ENDING CONCESSION CULTURE
When Equity negotiates an agreement with an employer, both sides sit down at the bargaining table. They say what they want, we say what we want, and then we spend the time hammering out our differences and reaching a deal. It's often said that in order to accomplish anything at the negotiating table, you have to be willing to give something up—that's often the nature of good faith bargaining. But the table is where those conversations should be had, and once the deal is done and hands are shaken, it's over. The contract is the contract until we meet again.
Except, not really. Because day after day, Equity is inundated with requests for contract concessions.
What's a contract concession? It's basically when an employer comes to Equity AFTER contract negotiations have ended, asking for something new. Usually in exchange for nothing. "We know we had a deal and shook hands and signed on the dotted line, but we'd like something else too, please."
And believe it or not, we have a culture at Equity of saying yes. A lot.
This has to change.
Now, I can't say that I've never voted in favor of granting a concession, because I have. Sometimes special circumstance arise, and the request that comes from an employer is actually mutually beneficial for both the producer and our members. I don't have any problem with that. If a concession request comes paired with an offer of better terms for our members, that's absolutely a conversation worth having. I see that as simply asking for a small reopening of negotiations.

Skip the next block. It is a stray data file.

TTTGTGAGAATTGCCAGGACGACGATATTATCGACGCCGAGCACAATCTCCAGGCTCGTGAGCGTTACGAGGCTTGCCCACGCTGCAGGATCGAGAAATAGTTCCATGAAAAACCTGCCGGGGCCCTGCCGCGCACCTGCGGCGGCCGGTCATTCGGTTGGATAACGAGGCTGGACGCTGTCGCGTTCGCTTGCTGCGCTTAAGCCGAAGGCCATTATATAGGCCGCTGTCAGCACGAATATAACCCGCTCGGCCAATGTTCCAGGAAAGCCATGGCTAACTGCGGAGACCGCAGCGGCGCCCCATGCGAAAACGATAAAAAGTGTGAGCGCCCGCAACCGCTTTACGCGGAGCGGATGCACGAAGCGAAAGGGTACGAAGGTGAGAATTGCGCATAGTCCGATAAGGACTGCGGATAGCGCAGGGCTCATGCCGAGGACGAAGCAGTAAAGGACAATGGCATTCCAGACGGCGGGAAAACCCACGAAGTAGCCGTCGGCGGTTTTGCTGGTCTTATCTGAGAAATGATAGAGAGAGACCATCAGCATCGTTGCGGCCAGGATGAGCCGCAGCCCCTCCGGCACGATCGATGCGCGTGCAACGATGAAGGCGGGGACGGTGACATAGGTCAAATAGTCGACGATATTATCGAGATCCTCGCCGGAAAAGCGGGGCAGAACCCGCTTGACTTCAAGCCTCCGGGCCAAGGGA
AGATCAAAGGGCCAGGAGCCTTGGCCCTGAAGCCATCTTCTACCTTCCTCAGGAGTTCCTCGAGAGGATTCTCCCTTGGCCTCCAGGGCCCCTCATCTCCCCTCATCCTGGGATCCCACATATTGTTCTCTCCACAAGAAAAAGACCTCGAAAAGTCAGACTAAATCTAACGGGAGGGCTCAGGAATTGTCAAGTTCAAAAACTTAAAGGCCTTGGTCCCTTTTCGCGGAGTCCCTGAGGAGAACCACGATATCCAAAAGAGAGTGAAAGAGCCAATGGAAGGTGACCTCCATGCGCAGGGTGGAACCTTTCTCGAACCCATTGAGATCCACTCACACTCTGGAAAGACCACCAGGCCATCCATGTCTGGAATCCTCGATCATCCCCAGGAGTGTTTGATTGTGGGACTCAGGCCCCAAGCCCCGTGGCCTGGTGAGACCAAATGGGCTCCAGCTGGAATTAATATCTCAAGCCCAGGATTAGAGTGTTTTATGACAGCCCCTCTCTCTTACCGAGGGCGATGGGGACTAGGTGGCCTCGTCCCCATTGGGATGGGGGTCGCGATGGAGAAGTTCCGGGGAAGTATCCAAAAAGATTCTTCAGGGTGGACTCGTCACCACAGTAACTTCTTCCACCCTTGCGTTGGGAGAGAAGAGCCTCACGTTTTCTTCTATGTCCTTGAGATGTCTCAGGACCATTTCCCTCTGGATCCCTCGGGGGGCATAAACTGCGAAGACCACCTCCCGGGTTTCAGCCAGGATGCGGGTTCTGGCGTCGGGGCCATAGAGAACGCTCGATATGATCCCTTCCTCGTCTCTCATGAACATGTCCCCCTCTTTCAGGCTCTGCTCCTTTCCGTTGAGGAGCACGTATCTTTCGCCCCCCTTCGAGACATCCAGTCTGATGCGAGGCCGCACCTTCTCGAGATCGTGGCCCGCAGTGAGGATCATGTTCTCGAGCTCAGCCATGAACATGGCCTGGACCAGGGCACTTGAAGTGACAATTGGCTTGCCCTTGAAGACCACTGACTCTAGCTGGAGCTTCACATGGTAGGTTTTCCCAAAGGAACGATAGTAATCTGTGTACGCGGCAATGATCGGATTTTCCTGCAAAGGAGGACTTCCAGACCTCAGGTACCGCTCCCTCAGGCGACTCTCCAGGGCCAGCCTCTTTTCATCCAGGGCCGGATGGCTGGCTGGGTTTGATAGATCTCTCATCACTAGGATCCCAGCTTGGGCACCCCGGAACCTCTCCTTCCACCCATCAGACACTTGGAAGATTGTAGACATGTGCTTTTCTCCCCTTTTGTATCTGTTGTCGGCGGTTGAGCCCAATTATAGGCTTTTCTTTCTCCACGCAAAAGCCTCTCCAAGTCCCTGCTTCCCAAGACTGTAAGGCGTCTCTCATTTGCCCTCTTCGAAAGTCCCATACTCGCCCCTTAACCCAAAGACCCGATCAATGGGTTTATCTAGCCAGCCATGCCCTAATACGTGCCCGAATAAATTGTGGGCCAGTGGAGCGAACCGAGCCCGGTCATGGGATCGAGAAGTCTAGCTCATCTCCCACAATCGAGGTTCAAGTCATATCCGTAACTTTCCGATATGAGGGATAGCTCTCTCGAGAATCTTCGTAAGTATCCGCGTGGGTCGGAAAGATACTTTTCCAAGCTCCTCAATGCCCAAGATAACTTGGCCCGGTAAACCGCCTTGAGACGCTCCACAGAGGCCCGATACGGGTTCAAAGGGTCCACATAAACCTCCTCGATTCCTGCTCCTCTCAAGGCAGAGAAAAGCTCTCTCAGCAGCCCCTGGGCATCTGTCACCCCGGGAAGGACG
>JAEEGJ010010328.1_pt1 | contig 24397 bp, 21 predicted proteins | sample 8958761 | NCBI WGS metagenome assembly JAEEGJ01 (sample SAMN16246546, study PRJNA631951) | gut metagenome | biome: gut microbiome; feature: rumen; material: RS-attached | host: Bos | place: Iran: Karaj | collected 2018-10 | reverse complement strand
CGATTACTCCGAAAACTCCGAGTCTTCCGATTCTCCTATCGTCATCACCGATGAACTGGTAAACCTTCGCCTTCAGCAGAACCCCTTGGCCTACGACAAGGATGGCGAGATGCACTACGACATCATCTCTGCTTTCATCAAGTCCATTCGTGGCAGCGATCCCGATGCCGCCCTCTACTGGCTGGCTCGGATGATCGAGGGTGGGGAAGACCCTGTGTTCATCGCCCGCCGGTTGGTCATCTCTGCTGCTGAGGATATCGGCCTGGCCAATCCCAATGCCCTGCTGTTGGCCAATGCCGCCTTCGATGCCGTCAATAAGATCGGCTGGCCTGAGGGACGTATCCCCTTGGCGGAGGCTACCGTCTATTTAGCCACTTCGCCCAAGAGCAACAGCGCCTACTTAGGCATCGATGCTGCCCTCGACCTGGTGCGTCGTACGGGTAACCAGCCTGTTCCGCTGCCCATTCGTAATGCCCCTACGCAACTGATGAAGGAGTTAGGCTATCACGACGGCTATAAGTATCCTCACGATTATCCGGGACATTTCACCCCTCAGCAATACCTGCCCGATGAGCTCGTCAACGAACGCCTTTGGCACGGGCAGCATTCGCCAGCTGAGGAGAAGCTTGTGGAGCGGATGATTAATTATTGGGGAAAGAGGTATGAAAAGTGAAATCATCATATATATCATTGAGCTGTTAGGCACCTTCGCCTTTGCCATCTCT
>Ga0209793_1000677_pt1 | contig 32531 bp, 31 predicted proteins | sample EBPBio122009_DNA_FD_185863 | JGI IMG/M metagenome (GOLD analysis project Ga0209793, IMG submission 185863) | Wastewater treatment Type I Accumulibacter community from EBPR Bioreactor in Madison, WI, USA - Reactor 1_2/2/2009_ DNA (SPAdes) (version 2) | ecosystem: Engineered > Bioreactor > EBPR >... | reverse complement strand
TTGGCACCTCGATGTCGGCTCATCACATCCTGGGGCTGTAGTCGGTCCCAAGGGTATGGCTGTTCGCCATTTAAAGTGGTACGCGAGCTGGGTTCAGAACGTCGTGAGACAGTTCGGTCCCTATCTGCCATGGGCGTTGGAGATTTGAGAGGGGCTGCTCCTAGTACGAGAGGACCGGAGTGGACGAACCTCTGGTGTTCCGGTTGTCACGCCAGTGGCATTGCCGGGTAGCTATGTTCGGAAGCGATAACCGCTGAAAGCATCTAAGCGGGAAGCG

But what has troubled me from the outset of my time on Council has been a culture of willingness to accede to the demands of employer for concessions because "one size doesn't fit all." Or because "our contracts aren't widgets." Or because "it will help us keep a good relationship with the employer." We undercut ourselves when we do this.
When our employers negotiate with us—whether as an independent producer or a member of a multi-employer group—they have every opportunity at the bargaining table to achieve the contractual terms they want. THAT is the time to ask—not after the fact, and certainly not for free.
"Concession culture" at Equity weakens our bargaining position, because it teaches our employers that they don't need to ask for what they want at the table, when they can just get it later—and for nothing in return. A union-wide willingness to deny most concessions will lead to significantly better outcomes for our members in negotiations.
As Eastern Regional Vice President, I've led the charge against concession culture. I will continue to do so.